NAZI crimality is often described as war crimes. The killing was not limited to the War, but the great bulk of the killing did take place during the War--but often not part of military operations. There were actual war crimes, but the most horrendous crimes were killing civilians that were not a threat and had nothing to do with the war. German military successes early in the War put the NAZIs in a position to carry out these crimes and the killing was conducted during the War. And not all of the killing was done by NAZI organizations. The Wehrmacht was involved as well doctors iand nurses in civilian hospitals and healt facilities. The ultimate authority for these actions, however was the NAZI government instaled by Reich Führer Adolf Hitler. The most serious war crimes was the mistreatment and muder of POWS. Here there was a destinction between POWs in the East and West. Not only did huge numbers of Russian and Polish POWs perish, but large numbers of prisoners were executed as a result of the Commisar and Commando Orders. Both prisoners and and civilians were killed as a result of the Reprisal order. The NAZI engineered Holocaust of the Jews is the best documented example of mass murder in history. This is because the NAZIs lost World War II and the copious records they took along with the testimony of individuals conducting the Holocust and their surviving victims have left us with a chilling historical record. The NAZI Holocaust succeeded in killing about 6 million Jews. This was not the largest instance of mass murder in history, but is perhaps the most horific because of the way the SS industrialized the killing process. Another 6 million non-Jews perished, mosrtly Eastern Europeans. Many perished as a result of the NAZI slave and forced labor prograjmns to support yhe war effort. Less well understood is the fact that if the NAZIs had succedded in would have been only the first chapter in a terrifying rengineering of the Human race. High on the NAZI list of untermench were the Slavs of Eastern Rurope. The NAZIs killed many more people than Jews in their preliminary efforts to build a new German empire in the Occupied East. There was also the Lebensborn program aimed at children. In all the NAZIs probably killed more than 20 million people. The NAZI penchant for killing was such that they killed millions of people who could have assisted in their war effort. And as a result, before the Allies destroyed German industry in the strategic bombing campaign, there was a severe labor shortage in the Reich. The subject of NAZI war crimes does not address the crimes committed in Germany agaist Germans. Here again, children were one of the main targets. The domestic programs were outgrowths of the German eugenics movement and included the Hereditary Health Courts and sterilization progrm. Here the most horrendous undertaking ws the T-4 Program.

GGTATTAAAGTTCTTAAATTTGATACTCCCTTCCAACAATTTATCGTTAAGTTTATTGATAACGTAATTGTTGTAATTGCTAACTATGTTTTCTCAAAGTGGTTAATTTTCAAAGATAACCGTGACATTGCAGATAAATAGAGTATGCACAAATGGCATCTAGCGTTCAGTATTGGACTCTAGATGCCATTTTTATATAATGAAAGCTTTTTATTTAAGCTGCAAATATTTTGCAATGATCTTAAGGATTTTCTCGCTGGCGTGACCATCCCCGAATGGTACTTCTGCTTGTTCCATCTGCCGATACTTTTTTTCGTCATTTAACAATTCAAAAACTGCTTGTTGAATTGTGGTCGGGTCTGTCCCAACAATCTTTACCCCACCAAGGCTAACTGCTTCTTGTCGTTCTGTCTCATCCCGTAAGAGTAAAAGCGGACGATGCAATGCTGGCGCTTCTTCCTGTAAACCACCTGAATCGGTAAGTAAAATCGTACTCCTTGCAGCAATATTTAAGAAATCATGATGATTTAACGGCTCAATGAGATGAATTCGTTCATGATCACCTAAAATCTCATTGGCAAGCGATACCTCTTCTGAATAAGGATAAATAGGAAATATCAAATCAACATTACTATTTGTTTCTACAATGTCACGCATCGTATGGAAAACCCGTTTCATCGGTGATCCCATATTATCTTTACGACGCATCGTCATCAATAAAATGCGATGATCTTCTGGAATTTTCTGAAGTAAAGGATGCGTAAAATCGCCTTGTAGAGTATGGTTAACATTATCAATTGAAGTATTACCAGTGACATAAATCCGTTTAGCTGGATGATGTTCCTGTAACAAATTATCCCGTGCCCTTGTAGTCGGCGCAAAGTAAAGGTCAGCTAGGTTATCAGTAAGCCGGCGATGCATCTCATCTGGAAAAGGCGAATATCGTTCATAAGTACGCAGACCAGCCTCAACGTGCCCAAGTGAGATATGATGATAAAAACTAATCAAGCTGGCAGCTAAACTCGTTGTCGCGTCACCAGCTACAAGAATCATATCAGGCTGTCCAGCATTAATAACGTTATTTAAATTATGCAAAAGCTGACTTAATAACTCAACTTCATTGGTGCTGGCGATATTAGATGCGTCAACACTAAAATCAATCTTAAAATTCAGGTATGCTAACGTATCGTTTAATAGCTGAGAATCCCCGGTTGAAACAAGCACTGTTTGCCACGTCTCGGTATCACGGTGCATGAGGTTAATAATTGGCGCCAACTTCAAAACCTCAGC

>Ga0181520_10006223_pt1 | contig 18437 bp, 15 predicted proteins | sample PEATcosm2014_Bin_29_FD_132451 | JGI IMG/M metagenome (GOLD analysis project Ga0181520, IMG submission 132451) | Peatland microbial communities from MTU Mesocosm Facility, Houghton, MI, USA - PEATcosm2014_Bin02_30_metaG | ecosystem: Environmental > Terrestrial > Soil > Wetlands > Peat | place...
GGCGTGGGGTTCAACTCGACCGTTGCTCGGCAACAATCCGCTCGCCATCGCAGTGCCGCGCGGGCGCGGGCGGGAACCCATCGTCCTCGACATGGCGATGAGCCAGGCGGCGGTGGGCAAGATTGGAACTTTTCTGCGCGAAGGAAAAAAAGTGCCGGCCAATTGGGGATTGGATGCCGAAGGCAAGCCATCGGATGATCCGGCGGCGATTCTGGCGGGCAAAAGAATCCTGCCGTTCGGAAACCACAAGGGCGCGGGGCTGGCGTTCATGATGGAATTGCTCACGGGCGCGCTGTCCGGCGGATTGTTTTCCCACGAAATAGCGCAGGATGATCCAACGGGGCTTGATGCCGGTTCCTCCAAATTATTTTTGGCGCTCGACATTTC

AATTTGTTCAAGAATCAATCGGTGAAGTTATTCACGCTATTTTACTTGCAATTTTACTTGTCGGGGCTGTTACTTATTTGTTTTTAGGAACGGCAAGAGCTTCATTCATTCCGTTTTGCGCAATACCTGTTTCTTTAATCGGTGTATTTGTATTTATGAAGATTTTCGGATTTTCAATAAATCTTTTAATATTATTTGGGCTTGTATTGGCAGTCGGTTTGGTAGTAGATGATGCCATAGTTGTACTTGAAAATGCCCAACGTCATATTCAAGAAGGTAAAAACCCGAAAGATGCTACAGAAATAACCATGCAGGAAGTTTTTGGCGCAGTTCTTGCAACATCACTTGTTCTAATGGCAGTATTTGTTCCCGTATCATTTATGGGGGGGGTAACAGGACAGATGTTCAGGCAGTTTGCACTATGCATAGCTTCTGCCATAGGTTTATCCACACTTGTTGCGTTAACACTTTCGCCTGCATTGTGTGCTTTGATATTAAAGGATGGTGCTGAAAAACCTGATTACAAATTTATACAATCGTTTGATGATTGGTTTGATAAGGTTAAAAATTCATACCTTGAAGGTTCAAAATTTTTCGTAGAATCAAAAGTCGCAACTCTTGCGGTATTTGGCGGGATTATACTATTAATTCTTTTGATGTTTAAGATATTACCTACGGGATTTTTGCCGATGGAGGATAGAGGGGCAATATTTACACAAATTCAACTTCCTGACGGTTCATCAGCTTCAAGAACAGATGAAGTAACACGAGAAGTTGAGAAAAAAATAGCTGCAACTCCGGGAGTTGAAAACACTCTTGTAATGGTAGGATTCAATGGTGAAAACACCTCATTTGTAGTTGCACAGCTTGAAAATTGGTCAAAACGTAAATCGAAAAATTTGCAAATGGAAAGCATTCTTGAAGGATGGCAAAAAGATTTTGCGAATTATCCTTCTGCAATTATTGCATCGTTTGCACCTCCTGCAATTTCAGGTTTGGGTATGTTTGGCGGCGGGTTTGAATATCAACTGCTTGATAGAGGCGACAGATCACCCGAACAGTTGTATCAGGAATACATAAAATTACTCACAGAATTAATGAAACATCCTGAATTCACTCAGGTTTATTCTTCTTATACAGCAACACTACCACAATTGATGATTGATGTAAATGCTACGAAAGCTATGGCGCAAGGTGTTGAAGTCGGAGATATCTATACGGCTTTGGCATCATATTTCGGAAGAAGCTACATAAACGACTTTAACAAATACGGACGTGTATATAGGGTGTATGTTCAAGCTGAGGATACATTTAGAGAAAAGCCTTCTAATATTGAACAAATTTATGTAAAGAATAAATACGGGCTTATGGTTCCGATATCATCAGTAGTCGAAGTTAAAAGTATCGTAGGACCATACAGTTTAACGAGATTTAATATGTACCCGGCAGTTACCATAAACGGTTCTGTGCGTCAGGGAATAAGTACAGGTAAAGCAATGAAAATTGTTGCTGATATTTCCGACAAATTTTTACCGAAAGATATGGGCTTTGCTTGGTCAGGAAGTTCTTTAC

The Germans were the first country to acquire large numbers of POWs. German policy varied as to the nationality of the POWs. Here a primary factor in the German mind was race. The Germans treated French, British, and later American POWs relatively correctly. The internment of the French and some British POWs was for almost the entire war as they took large numbers of POWs in 1940. I note some reports from American soldiers that they tried separate Jewish POWs from the general POW population and subjected the Jewish POWs to brutal slave labor. I am unsure if they did this to the British and French as well. POWs were also used to some extent as forced labor. The German treatment of Polish and Soviet POWs, however, was barbaric and many died from starvation, exposure, and mistreatment. The German policy was in part a planned method of elimination and in part their inablity to deal with the massive numbers involved. German tretment improved somewhat as they began to use Soviet POWs for forced labor, but it was still brutal. At some camps the Soviet POWs were not even provided barracks and other structures and were exposed to the elements. While in terms of fatalities, the worst time for POWs was in 1941 when the German took huge numbers of POWs. Conditions began deteriirated seriously for all POWs in late 1944. There were in German hands in late 1944 a very large number POWs. Most were Soviet and French. There were also anout 0.3 million American and British POWs. Part of the reason that conditions deterirated in late 1944 was the bitter Winter. Other factors were the Allied air campaign and German policies. Conditions became caotic in 1945. Allied planes were destroying the Reich's transportation network. Compounding the problem was civilian refugees fleeling east from the advancing Red Army and the retreating Wehrmacht. There were also SS columns of starving inmates from the death camps. The Germans were also emptying the POW camps in the east. The Germans in late 1944 also evacuated POW camps in the East about to be liberated. The POWs, many weakened by mistreatment and poor diets, were forced to make long marches in sometimes bitter weather. For the weakened and often emaciated men, these were often death marches. Straglers were shot. [Nichol and Rennell]